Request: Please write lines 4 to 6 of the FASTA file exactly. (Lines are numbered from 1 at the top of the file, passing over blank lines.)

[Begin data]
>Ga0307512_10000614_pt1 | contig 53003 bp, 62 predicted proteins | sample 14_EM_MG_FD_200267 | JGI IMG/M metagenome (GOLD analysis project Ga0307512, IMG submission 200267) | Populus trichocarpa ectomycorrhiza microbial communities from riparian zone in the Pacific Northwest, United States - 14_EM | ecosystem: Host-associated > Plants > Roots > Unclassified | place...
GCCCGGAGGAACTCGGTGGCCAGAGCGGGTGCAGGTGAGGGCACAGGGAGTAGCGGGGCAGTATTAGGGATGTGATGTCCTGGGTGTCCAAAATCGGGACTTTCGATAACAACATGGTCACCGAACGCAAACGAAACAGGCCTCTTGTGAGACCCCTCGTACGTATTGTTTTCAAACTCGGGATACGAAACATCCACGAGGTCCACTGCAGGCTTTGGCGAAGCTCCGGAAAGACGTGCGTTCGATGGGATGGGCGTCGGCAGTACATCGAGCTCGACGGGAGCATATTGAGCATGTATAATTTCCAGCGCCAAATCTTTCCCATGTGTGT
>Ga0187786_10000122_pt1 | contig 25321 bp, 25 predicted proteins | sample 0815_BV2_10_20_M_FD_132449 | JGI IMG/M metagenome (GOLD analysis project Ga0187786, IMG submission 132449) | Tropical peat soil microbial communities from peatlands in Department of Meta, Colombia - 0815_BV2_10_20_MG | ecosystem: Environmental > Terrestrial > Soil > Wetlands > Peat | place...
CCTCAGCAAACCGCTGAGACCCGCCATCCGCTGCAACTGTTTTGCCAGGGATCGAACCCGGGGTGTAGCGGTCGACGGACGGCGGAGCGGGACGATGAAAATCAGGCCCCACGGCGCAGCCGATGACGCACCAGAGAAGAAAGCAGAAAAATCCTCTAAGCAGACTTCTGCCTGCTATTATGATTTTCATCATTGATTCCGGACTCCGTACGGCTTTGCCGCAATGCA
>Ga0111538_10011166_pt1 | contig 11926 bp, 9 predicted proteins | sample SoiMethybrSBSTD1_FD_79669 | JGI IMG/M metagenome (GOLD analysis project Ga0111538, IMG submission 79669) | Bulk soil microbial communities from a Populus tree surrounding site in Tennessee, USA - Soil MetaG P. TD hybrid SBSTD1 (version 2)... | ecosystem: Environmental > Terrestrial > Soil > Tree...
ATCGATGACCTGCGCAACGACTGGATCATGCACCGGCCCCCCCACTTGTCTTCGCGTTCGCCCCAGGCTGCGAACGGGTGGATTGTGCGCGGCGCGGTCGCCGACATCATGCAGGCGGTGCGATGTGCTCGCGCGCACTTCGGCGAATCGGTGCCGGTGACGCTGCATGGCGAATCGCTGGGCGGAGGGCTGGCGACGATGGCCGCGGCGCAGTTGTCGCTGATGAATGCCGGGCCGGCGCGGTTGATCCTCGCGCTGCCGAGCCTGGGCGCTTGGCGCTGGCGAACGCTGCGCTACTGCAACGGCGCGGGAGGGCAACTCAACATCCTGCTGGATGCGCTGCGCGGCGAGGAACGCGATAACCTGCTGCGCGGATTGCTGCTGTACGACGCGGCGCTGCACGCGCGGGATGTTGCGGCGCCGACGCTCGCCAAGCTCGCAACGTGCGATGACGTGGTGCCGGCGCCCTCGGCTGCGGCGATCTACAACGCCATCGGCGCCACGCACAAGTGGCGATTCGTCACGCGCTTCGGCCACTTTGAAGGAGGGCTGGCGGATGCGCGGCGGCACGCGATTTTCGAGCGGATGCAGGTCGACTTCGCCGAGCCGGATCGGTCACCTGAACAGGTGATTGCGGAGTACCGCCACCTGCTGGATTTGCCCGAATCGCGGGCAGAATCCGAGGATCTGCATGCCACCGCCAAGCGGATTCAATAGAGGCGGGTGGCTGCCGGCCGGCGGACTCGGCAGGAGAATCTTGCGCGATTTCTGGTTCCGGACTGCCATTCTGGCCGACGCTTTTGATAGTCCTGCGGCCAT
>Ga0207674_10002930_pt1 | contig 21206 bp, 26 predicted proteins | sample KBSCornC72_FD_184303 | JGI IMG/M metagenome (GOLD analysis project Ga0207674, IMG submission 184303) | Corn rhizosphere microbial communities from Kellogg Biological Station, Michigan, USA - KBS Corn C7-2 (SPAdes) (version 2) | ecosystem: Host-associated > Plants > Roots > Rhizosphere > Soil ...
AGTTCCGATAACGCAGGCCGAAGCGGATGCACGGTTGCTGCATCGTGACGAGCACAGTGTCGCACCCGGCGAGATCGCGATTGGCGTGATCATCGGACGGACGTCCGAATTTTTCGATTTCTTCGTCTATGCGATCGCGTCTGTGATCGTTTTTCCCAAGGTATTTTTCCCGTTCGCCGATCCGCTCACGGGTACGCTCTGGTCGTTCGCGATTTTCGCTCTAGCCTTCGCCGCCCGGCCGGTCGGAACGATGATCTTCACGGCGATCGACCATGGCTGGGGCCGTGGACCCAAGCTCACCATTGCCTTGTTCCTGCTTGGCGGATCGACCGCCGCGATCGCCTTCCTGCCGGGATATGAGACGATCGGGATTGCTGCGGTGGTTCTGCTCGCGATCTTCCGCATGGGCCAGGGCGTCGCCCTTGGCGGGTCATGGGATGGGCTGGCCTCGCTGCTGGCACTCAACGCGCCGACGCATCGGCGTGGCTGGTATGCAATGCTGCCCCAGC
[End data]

CCTCAGCAAACCGCTGAGACCCGCCATCCGCTGCAACTGTTTTGCCAGGGATCGAACCCGGGGTGTAGCGGTCGACGGACGGCGGAGCGGGACGATGAAAATCAGGCCCCACGGCGCAGCCGATGACGCACCAGAGAAGAAAGCAGAAAAATCCTCTAAGCAGACTTCTGCCTGCTATTATGATTTTCATCATTGATTCCGGACTCCGTACGGCTTTGCCGCAATGCA
>Ga0111538_10011166_pt1 | contig 11926 bp, 9 predicted proteins | sample SoiMethybrSBSTD1_FD_79669 | JGI IMG/M metagenome (GOLD analysis project Ga0111538, IMG submission 79669) | Bulk soil microbial communities from a Populus tree surrounding site in Tennessee, USA - Soil MetaG P. TD hybrid SBSTD1 (version 2)... | ecosystem: Environmental > Terrestrial > Soil > Tree...
ATCGATGACCTGCGCAACGACTGGATCATGCACCGGCCCCCCCACTTGTCTTCGCGTTCGCCCCAGGCTGCGAACGGGTGGATTGTGCGCGGCGCGGTCGCCGACATCATGCAGGCGGTGCGATGTGCTCGCGCGCACTTCGGCGAATCGGTGCCGGTGACGCTGCATGGCGAATCGCTGGGCGGAGGGCTGGCGACGATGGCCGCGGCGCAGTTGTCGCTGATGAATGCCGGGCCGGCGCGGTTGATCCTCGCGCTGCCGAGCCTGGGCGCTTGGCGCTGGCGAACGCTGCGCTACTGCAACGGCGCGGGAGGGCAACTCAACATCCTGCTGGATGCGCTGCGCGGCGAGGAACGCGATAACCTGCTGCGCGGATTGCTGCTGTACGACGCGGCGCTGCACGCGCGGGATGTTGCGGCGCCGACGCTCGCCAAGCTCGCAACGTGCGATGACGTGGTGCCGGCGCCCTCGGCTGCGGCGATCTACAACGCCATCGGCGCCACGCACAAGTGGCGATTCGTCACGCGCTTCGGCCACTTTGAAGGAGGGCTGGCGGATGCGCGGCGGCACGCGATTTTCGAGCGGATGCAGGTCGACTTCGCCGAGCCGGATCGGTCACCTGAACAGGTGATTGCGGAGTACCGCCACCTGCTGGATTTGCCCGAATCGCGGGCAGAATCCGAGGATCTGCATGCCACCGCCAAGCGGATTCAATAGAGGCGGGTGGCTGCCGGCCGGCGGACTCGGCAGGAGAATCTTGCGCGATTTCTGGTTCCGGACTGCCATTCTGGCCGACGCTTTTGATAGTCCTGCGGCCAT